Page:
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HomeTopicsLatin AmericaGuatemala breaks up caravan of 400 migrants from Venezuela, Cuba and Haiti

Guatemala breaks up caravan of 400 migrants from Venezuela, Cuba and Haiti

Guatemalan authorities broke up on Saturday a caravan of some 400 undocumented migrants at the border with Honduras, mostly citizens of Venezuela, Cuba and Haiti trying to reach the United States, said a Migration source. 

The migrants, including children and pregnant women, were intercepted by police at the Corinto border post, in the department of Izabal (northeast), Alejandra Mena, spokeswoman for the Guatemalan Migration Institute (IGM), told reporters. 

“The people on the move are mostly Venezuelan, Haitian and Cuban nationals,” she said.

She added that the group was detained at the border crossing, where a contingent of anti-riot police and military was deployed and several institutions began a dialogue to “seek migratory solutions and provide them with the corresponding assistance”.

After several hours of dialogue, the IGM authorized the “humanitarian entry of 121 people” who will be able to continue their transit in the country, said Mena, while the rest were returned to Honduras, a process for migrants who enter Guatemala irregularly.

“They have been informed about the refugee process, however they indicate that they need to transit only, in order to reach Mexico and subsequently the United States,” he added.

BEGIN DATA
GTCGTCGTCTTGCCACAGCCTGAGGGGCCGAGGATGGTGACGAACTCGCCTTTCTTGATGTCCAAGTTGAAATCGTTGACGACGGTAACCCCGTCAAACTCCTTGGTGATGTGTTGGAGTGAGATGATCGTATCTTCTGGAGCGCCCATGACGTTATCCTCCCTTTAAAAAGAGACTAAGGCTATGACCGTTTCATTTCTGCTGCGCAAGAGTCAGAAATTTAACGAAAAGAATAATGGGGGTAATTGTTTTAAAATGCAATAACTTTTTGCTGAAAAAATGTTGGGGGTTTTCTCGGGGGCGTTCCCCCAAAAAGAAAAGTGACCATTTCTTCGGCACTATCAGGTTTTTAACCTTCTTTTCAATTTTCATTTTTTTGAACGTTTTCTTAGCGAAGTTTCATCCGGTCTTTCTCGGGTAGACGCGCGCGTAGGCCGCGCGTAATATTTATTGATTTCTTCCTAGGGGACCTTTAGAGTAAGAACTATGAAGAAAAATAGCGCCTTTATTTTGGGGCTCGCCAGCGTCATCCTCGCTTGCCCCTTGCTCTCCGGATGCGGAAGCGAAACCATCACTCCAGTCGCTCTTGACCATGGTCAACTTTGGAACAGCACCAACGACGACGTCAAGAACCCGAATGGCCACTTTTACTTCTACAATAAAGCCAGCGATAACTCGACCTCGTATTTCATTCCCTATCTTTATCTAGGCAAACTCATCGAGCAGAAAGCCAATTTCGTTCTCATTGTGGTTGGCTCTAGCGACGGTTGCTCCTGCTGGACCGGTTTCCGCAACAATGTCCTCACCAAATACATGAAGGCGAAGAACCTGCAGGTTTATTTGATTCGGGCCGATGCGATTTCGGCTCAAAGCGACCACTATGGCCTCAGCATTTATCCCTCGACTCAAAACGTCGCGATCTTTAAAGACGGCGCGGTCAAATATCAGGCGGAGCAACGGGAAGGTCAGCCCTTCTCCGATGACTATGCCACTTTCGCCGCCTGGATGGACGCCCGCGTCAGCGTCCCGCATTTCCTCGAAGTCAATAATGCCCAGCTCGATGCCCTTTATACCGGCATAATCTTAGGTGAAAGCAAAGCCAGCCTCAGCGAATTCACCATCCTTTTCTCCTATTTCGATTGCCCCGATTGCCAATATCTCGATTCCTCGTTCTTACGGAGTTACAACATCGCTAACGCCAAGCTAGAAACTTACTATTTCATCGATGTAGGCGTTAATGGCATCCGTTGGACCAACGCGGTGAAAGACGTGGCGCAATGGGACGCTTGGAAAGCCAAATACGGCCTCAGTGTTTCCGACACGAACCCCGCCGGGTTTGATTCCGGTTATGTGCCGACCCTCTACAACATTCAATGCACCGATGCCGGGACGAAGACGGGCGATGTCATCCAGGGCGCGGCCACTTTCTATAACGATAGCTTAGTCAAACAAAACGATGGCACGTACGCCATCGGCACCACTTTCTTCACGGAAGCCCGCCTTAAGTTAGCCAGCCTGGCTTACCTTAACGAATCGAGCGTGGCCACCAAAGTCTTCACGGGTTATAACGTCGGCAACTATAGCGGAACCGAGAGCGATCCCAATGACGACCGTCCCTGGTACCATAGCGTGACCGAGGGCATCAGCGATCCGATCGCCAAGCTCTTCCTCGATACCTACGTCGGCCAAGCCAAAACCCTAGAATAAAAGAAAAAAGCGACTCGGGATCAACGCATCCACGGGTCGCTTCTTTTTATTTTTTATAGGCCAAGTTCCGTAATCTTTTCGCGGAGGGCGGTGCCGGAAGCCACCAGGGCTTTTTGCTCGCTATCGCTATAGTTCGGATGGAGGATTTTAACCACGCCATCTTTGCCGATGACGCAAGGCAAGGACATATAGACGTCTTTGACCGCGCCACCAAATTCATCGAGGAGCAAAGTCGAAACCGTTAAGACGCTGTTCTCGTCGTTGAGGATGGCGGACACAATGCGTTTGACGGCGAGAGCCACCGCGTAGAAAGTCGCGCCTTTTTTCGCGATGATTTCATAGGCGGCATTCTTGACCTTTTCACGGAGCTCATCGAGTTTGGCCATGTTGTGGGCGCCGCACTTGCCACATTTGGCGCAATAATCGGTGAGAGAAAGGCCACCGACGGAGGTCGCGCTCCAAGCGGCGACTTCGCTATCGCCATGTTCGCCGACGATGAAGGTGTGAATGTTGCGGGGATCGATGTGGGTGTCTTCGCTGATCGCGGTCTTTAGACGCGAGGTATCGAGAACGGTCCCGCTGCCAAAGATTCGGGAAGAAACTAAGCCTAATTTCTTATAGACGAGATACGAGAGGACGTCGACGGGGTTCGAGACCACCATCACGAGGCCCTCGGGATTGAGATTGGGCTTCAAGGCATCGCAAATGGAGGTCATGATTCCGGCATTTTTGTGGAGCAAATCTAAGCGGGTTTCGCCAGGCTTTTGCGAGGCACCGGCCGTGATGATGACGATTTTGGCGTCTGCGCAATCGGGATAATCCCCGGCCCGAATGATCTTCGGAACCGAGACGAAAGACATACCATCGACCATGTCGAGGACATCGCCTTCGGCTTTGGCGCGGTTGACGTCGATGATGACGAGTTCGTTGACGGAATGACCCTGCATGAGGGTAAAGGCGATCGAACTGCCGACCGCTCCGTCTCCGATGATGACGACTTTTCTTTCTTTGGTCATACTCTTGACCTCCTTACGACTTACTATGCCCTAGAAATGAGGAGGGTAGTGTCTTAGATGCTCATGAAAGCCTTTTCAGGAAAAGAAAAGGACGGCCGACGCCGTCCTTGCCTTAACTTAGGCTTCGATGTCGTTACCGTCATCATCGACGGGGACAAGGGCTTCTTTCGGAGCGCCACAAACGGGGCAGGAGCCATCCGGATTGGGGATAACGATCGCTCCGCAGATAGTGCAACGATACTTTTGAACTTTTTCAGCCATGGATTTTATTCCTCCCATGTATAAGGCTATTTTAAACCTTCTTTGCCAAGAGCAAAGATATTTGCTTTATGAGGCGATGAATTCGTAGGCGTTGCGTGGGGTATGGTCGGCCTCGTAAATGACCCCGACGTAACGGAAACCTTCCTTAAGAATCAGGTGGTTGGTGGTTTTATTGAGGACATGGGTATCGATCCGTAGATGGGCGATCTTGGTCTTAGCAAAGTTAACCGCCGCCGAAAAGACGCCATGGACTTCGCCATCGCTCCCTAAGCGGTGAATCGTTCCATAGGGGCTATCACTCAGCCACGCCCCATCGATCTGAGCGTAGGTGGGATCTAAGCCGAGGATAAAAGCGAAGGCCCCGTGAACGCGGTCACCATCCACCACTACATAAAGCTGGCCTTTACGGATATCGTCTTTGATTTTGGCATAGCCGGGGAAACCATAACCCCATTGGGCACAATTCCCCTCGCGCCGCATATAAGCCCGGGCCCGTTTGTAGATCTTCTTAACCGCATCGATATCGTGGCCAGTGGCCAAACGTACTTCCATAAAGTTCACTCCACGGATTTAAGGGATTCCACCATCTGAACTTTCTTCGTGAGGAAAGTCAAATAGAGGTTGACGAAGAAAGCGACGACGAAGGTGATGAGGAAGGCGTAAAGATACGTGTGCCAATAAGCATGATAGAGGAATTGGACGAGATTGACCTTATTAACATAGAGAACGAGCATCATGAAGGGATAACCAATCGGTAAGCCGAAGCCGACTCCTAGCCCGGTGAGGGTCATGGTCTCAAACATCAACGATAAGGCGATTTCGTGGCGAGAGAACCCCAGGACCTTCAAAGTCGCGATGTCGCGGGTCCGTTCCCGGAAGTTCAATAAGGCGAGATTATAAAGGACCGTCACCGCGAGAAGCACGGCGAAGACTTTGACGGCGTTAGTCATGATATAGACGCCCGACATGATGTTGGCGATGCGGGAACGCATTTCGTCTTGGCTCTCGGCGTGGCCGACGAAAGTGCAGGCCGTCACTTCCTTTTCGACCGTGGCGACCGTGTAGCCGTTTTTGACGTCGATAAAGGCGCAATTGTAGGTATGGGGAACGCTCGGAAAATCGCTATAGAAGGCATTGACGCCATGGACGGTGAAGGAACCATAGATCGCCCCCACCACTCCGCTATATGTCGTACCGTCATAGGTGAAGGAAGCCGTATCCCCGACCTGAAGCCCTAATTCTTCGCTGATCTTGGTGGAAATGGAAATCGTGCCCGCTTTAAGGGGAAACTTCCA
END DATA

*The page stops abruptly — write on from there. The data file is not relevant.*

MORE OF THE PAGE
The government activated a protocol of migratory attention after intercepting the caravan when suspecting that another large group could enter Guatemalan territory in the same way from Honduras, although so far the mobilization has not been confirmed. 

In addition to being a country of origin for migrants seeking irregular entry to the United States, Guatemala is also a corridor for thousands of citizens of other nationalities who claim to be fleeing poverty, violence and lack of opportunities in their countries and are trying to reach U.S. soil.

During 2018, the migratory exodus evolved with the departure of caravans, mainly from northern Honduras. The last massive march, of some 7,500 members, was forcibly broken up by Guatemalan police and military early last year in the department of Chiquimula, bordering Honduras.

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